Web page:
Time is a precious commodity, and not having enough of it is a common complaint from language learners. Unfortunately, many traditional language-learning methods ignore this, and you end up wasting your time with ineffective approaches. Learning a new language takes time, but that doesn’t mean you shouldn’t aim to be as efficient as possible. In this article, we’ll teach you how to tell the difference between exercises and approaches that make great use of your time, and those that will just waste it.
As you know, there are a wide variety of methods available today when it comes to learning a foreign language. On the one hand, this is a really fantastic thing. As Luca explains in our video, “Is Learning a Language Easy or Hard?”, there’s never been so many useful and accessible resources out there.
On the other hand, language learning has become a big industry, one that is more and more competitive. Unfortunately, more than a few language learning sites and apps have chosen to promote approaches that are easy to sell… but not all that effective.
What do you think is easier to sell?
- An approach that’s easy and fun, giving users the impression that they’re making progress, but in which the lessons and learning methods aren’t very effective.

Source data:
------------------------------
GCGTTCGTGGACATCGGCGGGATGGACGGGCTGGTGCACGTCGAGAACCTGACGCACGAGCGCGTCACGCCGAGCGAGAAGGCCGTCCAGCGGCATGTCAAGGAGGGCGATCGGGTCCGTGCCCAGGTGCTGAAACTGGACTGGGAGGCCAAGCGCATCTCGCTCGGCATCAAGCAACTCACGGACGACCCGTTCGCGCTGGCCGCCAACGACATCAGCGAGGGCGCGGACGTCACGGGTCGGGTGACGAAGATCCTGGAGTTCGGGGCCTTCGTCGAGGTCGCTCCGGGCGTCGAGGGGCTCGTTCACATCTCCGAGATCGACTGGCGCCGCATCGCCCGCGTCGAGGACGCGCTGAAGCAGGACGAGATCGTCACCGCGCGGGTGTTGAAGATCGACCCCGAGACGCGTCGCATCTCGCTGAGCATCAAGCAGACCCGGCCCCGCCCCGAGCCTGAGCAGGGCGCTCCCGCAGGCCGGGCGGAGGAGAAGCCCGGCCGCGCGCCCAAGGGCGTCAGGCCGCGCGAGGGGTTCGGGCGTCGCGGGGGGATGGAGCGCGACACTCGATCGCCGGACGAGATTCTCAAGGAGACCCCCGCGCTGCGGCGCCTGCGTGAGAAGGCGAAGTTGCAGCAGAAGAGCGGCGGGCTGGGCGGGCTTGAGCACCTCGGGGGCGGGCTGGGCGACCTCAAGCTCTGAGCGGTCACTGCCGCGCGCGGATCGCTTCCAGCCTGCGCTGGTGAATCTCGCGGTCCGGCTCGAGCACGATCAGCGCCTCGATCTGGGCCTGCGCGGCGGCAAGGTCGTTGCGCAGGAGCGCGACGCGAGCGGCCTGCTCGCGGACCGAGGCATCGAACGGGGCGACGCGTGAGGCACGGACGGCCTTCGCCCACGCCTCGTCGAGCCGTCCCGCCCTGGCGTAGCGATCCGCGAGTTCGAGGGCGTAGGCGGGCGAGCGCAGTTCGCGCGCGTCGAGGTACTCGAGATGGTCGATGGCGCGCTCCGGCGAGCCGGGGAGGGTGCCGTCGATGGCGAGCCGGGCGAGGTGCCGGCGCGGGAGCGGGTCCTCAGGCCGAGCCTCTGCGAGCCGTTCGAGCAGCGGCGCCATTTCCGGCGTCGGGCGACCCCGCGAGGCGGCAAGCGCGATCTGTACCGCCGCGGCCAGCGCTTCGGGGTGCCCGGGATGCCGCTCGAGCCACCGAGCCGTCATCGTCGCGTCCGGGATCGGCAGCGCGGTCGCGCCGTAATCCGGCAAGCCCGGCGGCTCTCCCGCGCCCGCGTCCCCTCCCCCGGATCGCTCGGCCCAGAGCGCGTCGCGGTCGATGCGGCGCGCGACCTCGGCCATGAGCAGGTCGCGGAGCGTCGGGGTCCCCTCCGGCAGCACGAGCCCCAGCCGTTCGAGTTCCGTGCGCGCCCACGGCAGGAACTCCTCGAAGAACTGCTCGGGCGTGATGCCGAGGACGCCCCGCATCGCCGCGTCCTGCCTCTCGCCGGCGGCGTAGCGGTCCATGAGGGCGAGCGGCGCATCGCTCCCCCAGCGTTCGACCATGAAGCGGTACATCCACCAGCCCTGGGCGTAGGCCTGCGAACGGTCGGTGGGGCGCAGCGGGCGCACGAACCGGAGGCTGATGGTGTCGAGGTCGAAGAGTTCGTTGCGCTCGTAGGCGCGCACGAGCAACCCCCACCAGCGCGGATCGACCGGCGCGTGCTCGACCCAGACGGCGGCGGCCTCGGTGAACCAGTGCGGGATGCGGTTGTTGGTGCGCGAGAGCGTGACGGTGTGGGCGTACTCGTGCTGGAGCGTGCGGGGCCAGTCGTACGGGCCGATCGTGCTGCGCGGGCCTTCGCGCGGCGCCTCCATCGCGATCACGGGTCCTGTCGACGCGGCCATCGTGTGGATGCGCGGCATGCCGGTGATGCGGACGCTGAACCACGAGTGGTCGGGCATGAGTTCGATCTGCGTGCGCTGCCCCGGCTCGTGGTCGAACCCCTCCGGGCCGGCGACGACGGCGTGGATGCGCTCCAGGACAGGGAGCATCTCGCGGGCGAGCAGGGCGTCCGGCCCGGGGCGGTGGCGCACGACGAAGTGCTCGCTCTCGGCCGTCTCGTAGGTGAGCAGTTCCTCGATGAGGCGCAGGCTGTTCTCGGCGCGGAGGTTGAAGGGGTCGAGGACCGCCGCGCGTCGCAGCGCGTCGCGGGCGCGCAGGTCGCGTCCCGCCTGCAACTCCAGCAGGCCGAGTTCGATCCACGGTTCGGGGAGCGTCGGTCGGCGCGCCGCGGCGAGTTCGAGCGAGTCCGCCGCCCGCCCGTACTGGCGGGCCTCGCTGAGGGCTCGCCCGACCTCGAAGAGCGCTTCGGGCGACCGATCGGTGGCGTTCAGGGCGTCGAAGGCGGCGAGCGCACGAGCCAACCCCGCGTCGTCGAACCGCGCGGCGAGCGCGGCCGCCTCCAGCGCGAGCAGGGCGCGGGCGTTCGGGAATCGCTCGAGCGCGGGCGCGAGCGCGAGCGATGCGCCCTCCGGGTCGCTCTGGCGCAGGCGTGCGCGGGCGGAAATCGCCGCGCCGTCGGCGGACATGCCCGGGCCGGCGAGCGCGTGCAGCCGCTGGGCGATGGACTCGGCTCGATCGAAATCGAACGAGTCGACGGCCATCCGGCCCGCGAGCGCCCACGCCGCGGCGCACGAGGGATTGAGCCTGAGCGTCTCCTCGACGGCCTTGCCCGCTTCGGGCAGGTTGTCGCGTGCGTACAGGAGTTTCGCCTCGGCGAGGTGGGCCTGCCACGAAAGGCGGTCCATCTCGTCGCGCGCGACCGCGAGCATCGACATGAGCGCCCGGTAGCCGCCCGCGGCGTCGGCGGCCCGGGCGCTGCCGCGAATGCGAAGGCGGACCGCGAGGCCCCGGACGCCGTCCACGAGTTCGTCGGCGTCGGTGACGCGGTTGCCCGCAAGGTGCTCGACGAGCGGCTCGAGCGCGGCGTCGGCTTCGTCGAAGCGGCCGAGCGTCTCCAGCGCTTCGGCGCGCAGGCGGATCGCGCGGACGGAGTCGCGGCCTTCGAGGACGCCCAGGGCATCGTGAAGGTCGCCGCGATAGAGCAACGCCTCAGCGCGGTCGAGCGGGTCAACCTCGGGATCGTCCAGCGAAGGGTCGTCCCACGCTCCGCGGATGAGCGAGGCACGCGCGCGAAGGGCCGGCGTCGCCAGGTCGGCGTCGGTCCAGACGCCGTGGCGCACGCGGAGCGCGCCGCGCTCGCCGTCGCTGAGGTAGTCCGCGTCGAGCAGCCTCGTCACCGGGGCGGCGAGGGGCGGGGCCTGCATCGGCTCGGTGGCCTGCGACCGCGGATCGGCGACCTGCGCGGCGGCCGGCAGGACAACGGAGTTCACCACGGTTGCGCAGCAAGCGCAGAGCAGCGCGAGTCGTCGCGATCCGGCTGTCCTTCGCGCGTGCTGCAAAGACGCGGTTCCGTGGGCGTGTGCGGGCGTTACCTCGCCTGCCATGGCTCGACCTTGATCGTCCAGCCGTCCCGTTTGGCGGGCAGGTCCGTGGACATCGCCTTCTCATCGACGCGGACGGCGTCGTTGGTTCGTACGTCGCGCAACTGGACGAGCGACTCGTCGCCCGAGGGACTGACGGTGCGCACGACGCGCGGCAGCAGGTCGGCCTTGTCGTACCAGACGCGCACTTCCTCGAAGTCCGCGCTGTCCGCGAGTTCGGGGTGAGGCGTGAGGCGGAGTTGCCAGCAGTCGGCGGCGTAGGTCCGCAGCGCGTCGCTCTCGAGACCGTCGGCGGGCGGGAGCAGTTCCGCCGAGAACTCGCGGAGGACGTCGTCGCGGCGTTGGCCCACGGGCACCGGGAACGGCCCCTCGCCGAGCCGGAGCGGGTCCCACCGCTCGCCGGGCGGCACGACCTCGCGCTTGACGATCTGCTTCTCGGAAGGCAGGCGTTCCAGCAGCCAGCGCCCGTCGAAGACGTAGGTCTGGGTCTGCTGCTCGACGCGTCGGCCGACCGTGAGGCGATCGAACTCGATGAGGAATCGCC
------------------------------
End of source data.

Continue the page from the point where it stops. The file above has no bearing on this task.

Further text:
- An approach that’s effective and well-organized, and genuinely helps users improve, but which requires them to put in the work.
Unfortunately, while the second option is far more useful, the first option sells much better.
Imagine you’d like to learn a language, say French. Take the image on the left, with four pictures. Can you tell me what “chien” means in French?
No big surprise, the answer is “dog.” This kind of approach appeals to people because it’s easy, and you feel you’re already doing a great job. You can whiz your way through hundreds of these pictures, and feel like you’ve just learned a ton of new words.
This is the trouble with multiple-choice questions. Teachers use them a lot because they’re easy to grade… but it’s not a very effective way to learn or memorize new vocabulary. It’s easy because the word is presented to you, so you don’t really have to remember it, you just have to pick the right one. In other words, there’s no active recall involved since the answer is right in front of you.